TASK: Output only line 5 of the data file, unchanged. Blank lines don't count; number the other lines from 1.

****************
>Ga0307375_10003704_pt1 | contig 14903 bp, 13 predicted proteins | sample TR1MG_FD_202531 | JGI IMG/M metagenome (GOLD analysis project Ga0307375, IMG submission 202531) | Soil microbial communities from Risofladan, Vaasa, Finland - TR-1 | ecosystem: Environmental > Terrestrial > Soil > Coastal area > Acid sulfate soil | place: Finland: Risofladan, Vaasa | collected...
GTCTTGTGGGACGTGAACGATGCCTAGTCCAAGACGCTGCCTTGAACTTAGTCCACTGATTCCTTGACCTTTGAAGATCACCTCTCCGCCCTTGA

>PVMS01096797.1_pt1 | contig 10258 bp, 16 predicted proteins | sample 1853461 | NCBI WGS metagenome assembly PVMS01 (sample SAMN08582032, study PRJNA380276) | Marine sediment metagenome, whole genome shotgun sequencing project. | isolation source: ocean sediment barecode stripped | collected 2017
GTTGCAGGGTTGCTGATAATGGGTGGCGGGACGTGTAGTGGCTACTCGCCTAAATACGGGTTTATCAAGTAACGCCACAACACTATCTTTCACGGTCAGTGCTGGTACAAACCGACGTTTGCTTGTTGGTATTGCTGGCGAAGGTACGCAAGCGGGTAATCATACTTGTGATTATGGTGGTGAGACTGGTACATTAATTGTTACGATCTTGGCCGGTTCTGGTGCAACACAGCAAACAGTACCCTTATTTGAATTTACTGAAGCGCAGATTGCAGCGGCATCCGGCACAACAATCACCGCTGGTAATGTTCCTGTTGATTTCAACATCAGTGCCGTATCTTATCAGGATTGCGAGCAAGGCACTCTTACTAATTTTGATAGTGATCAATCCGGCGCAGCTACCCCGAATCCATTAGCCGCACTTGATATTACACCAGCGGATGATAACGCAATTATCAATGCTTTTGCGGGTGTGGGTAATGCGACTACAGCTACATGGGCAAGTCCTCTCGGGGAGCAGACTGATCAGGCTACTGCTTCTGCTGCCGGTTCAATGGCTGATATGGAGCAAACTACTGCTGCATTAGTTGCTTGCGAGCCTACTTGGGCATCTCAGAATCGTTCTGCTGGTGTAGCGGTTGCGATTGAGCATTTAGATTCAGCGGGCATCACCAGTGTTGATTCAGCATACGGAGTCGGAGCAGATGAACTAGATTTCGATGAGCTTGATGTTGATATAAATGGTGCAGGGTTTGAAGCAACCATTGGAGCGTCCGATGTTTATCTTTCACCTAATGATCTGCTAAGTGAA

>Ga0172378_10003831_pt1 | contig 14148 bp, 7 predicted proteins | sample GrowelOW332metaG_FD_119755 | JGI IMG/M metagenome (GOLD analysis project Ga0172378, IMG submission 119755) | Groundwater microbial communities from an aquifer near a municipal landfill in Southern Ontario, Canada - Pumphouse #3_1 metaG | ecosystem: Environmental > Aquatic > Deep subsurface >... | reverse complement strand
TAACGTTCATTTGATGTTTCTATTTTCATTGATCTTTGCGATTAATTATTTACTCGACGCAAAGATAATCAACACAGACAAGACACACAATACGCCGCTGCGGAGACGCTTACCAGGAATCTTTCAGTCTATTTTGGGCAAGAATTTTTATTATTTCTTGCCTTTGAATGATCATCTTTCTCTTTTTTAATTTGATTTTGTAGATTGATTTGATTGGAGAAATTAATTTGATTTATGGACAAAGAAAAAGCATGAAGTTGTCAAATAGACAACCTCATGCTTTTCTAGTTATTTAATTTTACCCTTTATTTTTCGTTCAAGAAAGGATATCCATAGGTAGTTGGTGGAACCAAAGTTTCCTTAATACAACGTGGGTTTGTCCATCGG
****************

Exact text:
>Ga0172378_10003831_pt1 | contig 14148 bp, 7 predicted proteins | sample GrowelOW332metaG_FD_119755 | JGI IMG/M metagenome (GOLD analysis project Ga0172378, IMG submission 119755) | Groundwater microbial communities from an aquifer near a municipal landfill in Southern Ontario, Canada - Pumphouse #3_1 metaG | ecosystem: Environmental > Aquatic > Deep subsurface >... | reverse complement strand